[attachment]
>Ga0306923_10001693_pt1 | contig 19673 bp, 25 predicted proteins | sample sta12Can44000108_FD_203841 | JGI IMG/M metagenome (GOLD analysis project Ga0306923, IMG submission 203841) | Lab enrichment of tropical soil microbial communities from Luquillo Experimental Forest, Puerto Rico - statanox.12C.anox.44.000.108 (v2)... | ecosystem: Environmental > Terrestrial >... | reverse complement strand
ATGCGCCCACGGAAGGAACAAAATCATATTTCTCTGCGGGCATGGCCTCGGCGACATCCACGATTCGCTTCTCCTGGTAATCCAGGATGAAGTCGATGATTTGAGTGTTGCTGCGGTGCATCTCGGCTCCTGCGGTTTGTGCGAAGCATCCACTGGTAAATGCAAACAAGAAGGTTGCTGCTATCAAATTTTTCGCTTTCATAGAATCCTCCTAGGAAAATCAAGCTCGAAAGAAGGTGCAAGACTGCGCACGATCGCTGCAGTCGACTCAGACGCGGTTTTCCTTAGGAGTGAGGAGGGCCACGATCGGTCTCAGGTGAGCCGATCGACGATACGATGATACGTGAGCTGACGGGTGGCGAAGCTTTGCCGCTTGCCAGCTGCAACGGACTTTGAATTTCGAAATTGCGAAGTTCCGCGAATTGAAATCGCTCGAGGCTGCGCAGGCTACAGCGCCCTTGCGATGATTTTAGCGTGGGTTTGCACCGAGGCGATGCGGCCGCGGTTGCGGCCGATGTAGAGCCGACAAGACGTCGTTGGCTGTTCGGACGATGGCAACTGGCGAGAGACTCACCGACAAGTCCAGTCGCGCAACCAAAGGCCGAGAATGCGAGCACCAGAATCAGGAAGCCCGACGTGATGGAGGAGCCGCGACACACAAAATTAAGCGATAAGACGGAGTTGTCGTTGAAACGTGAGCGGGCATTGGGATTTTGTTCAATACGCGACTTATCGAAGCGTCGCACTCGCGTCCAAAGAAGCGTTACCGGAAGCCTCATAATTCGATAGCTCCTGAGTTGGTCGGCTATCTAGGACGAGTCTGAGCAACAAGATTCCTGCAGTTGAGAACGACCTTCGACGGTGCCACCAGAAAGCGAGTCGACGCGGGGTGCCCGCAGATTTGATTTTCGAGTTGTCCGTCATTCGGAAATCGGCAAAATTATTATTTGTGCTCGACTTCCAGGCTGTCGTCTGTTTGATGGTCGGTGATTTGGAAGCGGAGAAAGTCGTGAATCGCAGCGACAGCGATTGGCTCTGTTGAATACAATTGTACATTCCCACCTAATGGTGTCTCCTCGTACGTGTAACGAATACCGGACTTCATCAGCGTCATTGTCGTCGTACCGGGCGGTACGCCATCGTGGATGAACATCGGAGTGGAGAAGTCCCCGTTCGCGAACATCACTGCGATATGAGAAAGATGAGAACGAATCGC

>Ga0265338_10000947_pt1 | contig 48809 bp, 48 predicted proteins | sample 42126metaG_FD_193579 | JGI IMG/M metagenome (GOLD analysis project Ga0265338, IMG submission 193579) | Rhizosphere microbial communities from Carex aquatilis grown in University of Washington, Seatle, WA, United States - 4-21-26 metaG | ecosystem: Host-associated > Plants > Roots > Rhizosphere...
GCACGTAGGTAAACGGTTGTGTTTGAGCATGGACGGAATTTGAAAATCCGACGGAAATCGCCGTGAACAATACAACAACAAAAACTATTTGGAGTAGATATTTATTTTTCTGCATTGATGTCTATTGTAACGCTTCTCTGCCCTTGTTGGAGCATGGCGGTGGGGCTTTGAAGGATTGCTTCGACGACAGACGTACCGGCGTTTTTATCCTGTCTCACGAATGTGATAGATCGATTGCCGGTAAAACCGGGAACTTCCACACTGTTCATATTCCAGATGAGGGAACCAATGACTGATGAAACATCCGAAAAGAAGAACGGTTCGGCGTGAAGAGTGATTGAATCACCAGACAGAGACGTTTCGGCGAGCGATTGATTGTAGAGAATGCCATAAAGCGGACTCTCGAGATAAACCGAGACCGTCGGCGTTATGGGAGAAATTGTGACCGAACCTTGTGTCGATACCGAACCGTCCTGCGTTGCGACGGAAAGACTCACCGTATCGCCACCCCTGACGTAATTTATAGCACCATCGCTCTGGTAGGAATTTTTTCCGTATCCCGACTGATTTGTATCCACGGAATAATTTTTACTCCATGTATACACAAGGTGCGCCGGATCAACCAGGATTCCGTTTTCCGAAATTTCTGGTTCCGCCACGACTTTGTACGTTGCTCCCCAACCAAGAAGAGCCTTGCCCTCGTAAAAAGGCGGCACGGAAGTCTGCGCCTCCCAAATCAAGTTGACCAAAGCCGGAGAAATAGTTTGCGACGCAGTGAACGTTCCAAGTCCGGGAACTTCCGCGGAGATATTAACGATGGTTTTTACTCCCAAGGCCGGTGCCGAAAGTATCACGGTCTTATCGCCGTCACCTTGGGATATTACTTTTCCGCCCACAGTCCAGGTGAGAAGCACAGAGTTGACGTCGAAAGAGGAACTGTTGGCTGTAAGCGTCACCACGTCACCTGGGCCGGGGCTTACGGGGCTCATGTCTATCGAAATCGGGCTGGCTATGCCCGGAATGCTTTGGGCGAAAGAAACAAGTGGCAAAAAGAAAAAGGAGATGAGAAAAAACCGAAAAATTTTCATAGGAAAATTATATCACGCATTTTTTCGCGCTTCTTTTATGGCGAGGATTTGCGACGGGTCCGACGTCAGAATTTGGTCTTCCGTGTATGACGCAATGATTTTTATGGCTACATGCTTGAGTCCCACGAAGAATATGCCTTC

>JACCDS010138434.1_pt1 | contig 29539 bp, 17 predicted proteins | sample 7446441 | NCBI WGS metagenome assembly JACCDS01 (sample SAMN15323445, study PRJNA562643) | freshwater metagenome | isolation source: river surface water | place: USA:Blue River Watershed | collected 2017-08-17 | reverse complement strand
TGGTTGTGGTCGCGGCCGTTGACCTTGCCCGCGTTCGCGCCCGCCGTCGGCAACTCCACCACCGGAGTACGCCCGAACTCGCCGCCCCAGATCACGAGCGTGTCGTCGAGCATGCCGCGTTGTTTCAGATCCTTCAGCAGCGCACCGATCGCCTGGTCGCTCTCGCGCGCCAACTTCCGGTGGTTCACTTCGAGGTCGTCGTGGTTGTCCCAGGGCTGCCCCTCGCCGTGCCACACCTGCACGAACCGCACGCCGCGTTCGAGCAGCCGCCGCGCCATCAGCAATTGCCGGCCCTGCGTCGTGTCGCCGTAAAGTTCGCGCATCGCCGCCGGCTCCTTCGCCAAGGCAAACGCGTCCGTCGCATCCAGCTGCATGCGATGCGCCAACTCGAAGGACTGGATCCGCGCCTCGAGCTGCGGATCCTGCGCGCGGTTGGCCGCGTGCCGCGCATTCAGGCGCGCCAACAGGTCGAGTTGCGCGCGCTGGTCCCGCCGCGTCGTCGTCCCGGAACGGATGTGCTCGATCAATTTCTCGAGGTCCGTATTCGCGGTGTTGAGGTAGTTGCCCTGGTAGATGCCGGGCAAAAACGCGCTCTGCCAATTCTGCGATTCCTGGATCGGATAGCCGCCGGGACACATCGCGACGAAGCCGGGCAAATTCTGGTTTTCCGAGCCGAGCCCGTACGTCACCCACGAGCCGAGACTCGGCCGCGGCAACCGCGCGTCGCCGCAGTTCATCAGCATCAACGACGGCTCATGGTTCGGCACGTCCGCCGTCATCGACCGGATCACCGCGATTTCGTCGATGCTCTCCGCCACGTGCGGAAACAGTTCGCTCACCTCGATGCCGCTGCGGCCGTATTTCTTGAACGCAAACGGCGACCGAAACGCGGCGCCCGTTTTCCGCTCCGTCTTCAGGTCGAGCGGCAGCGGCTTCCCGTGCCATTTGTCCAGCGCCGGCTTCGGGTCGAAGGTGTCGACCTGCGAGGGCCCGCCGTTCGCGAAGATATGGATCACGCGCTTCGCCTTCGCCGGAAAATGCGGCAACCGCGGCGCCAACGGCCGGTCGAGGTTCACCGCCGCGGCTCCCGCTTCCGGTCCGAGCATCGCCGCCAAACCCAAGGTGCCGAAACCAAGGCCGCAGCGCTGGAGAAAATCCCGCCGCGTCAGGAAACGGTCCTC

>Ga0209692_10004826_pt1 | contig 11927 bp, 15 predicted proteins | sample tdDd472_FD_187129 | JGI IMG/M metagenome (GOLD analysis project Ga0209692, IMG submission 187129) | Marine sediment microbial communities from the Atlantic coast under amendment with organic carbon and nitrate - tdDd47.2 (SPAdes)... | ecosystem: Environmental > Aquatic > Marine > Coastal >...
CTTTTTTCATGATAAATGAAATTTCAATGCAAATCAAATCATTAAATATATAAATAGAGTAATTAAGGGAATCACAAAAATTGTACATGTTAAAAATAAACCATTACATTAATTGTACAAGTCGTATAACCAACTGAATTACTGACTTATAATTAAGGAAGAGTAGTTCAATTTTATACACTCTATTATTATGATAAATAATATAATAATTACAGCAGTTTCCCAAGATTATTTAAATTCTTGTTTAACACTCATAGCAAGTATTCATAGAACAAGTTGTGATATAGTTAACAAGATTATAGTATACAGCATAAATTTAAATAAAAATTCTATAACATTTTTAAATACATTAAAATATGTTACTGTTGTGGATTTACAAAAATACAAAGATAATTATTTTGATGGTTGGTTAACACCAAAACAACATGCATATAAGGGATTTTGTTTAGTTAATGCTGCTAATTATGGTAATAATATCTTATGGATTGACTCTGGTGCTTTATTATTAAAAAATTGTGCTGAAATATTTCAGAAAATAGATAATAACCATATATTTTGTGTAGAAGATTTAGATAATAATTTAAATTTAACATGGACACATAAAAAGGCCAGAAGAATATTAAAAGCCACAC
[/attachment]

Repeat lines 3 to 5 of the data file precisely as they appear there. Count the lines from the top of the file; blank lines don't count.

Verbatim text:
>Ga0265338_10000947_pt1 | contig 48809 bp, 48 predicted proteins | sample 42126metaG_FD_193579 | JGI IMG/M metagenome (GOLD analysis project Ga0265338, IMG submission 193579) | Rhizosphere microbial communities from Carex aquatilis grown in University of Washington, Seatle, WA, United States - 4-21-26 metaG | ecosystem: Host-associated > Plants > Roots > Rhizosphere...
GCACGTAGGTAAACGGTTGTGTTTGAGCATGGACGGAATTTGAAAATCCGACGGAAATCGCCGTGAACAATACAACAACAAAAACTATTTGGAGTAGATATTTATTTTTCTGCATTGATGTCTATTGTAACGCTTCTCTGCCCTTGTTGGAGCATGGCGGTGGGGCTTTGAAGGATTGCTTCGACGACAGACGTACCGGCGTTTTTATCCTGTCTCACGAATGTGATAGATCGATTGCCGGTAAAACCGGGAACTTCCACACTGTTCATATTCCAGATGAGGGAACCAATGACTGATGAAACATCCGAAAAGAAGAACGGTTCGGCGTGAAGAGTGATTGAATCACCAGACAGAGACGTTTCGGCGAGCGATTGATTGTAGAGAATGCCATAAAGCGGACTCTCGAGATAAACCGAGACCGTCGGCGTTATGGGAGAAATTGTGACCGAACCTTGTGTCGATACCGAACCGTCCTGCGTTGCGACGGAAAGACTCACCGTATCGCCACCCCTGACGTAATTTATAGCACCATCGCTCTGGTAGGAATTTTTTCCGTATCCCGACTGATTTGTATCCACGGAATAATTTTTACTCCATGTATACACAAGGTGCGCCGGATCAACCAGGATTCCGTTTTCCGAAATTTCTGGTTCCGCCACGACTTTGTACGTTGCTCCCCAACCAAGAAGAGCCTTGCCCTCGTAAAAAGGCGGCACGGAAGTCTGCGCCTCCCAAATCAAGTTGACCAAAGCCGGAGAAATAGTTTGCGACGCAGTGAACGTTCCAAGTCCGGGAACTTCCGCGGAGATATTAACGATGGTTTTTACTCCCAAGGCCGGTGCCGAAAGTATCACGGTCTTATCGCCGTCACCTTGGGATATTACTTTTCCGCCCACAGTCCAGGTGAGAAGCACAGAGTTGACGTCGAAAGAGGAACTGTTGGCTGTAAGCGTCACCACGTCACCTGGGCCGGGGCTTACGGGGCTCATGTCTATCGAAATCGGGCTGGCTATGCCCGGAATGCTTTGGGCGAAAGAAACAAGTGGCAAAAAGAAAAAGGAGATGAGAAAAAACCGAAAAATTTTCATAGGAAAATTATATCACGCATTTTTTCGCGCTTCTTTTATGGCGAGGATTTGCGACGGGTCCGACGTCAGAATTTGGTCTTCCGTGTATGACGCAATGATTTTTATGGCTACATGCTTGAGTCCCACGAAGAATATGCCTTC

>JACCDS010138434.1_pt1 | contig 29539 bp, 17 predicted proteins | sample 7446441 | NCBI WGS metagenome assembly JACCDS01 (sample SAMN15323445, study PRJNA562643) | freshwater metagenome | isolation source: river surface water | place: USA:Blue River Watershed | collected 2017-08-17 | reverse complement strand